Some municipal transportation staff believe that lower speed limits do not in fact slow vehicles, making it safer for pedestrians and cyclists to also share the street. In Edmonton new lower speed signage around schools HAS slowed traffic.
As reported in the Edmonton Metro News last Friday in areas around schools subject to new 30 km an hour zones, there has been a marked decrease in car accidents with pedestrians and cyclists. There is also some handy information about stopping distances on the City’s website, as well as some very sobering statistics:
- Children aged 5 to 14 years are at the greatest risk for pedestrian-related deaths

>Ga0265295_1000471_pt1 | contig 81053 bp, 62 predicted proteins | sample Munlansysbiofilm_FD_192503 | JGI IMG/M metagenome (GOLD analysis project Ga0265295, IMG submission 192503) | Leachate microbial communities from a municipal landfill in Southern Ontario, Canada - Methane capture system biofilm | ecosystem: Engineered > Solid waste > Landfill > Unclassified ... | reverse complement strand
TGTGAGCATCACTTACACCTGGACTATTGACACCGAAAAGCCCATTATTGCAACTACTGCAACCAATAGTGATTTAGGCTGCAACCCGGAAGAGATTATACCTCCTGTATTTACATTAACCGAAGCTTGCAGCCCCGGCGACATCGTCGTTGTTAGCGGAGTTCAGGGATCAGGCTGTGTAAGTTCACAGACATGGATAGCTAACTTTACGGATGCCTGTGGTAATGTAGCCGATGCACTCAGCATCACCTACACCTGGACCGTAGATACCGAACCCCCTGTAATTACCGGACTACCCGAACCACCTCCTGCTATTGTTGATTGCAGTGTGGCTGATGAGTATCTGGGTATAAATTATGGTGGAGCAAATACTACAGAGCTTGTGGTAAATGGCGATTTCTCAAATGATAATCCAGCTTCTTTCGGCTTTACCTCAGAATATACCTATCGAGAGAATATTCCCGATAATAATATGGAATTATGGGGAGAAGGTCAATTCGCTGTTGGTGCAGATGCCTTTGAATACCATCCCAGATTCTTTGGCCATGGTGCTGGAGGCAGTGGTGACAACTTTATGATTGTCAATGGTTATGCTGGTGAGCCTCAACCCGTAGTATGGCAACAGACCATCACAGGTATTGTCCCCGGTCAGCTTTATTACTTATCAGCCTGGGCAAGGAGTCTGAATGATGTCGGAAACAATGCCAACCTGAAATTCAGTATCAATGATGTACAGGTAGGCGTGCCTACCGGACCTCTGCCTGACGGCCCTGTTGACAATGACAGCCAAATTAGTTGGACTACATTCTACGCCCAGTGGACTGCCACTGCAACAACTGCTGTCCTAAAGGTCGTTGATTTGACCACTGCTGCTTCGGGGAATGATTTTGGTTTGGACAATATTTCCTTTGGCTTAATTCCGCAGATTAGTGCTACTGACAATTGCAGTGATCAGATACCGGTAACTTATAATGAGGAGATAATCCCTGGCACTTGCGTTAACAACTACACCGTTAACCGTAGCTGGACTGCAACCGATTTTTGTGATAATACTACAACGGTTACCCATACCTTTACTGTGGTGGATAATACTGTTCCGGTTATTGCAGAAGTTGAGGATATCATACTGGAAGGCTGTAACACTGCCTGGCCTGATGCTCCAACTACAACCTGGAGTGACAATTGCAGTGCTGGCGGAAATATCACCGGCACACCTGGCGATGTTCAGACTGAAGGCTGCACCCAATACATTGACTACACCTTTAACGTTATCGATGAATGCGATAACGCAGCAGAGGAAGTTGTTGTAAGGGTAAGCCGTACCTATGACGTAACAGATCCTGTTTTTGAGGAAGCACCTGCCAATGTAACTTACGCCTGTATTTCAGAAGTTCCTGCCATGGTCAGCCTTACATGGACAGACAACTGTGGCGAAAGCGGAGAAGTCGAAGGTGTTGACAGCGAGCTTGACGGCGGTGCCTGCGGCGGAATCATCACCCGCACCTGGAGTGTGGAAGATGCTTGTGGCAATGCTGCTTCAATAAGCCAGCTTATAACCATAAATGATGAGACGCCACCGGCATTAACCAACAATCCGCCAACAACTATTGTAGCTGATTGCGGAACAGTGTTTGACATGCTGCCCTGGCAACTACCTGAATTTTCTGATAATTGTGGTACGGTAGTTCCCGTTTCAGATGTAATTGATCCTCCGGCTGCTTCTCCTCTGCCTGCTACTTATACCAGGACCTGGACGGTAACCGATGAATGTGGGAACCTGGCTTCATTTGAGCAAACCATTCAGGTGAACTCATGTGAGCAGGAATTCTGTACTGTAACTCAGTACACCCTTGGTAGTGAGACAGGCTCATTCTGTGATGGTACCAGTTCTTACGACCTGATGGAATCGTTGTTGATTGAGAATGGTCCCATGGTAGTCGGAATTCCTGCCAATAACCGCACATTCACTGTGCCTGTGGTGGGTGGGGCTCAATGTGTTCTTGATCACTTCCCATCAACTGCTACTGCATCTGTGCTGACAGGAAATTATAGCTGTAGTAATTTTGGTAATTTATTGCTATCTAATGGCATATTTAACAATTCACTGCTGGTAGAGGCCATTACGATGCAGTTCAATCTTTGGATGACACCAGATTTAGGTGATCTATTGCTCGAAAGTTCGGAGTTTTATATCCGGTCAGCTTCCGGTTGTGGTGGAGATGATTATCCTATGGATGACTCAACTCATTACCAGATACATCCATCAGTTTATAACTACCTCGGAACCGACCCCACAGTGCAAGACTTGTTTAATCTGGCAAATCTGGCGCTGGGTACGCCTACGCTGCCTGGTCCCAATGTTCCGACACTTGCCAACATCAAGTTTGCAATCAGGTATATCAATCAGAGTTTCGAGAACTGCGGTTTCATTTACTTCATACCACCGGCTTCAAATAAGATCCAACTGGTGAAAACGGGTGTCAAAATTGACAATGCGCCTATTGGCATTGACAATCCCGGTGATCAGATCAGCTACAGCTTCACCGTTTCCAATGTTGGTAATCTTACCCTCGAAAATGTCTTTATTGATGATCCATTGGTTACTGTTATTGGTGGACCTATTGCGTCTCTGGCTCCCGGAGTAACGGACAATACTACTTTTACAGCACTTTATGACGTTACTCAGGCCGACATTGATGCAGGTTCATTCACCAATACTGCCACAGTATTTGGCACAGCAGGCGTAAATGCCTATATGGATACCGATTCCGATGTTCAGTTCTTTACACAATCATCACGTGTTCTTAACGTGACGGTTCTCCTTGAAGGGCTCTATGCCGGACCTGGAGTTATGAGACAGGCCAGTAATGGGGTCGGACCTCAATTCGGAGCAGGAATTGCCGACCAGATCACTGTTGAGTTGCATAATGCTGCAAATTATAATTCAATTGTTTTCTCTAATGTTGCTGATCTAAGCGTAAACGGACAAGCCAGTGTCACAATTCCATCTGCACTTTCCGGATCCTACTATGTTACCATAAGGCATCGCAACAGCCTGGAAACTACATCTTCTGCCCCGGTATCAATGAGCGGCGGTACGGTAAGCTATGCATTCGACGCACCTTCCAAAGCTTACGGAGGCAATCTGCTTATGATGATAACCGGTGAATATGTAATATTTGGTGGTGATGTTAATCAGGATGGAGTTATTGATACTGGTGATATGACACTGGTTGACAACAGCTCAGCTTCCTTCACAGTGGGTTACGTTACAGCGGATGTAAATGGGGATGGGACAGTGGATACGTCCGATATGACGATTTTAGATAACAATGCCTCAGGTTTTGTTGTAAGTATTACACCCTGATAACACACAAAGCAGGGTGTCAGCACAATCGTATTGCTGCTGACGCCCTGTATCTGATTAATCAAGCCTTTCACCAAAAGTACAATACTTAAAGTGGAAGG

- Children aged 10 to 14 years have the highest incidence of pedestrian-related injuries
- The most common action that results in injury or death of a child is crossing at an intersection
In Edmonton twelve school zones had new pedestrian crossing lights, freshly painted sidewalks, reader boards indicating drivers’ speed, and reflective stop sign poles implemented.
Collisions causing injuries to cyclists and pedestrians fell by more than 70 per cent from an average of seven before the change was implemented in 2014 to just two during the school year in 2015.
This is all part of Edmonton’s Vision Zero strategy to stop road deaths and injuries within the city. Some residents are now asking for the 30 km/h to be extended throughout the neighbourhoods.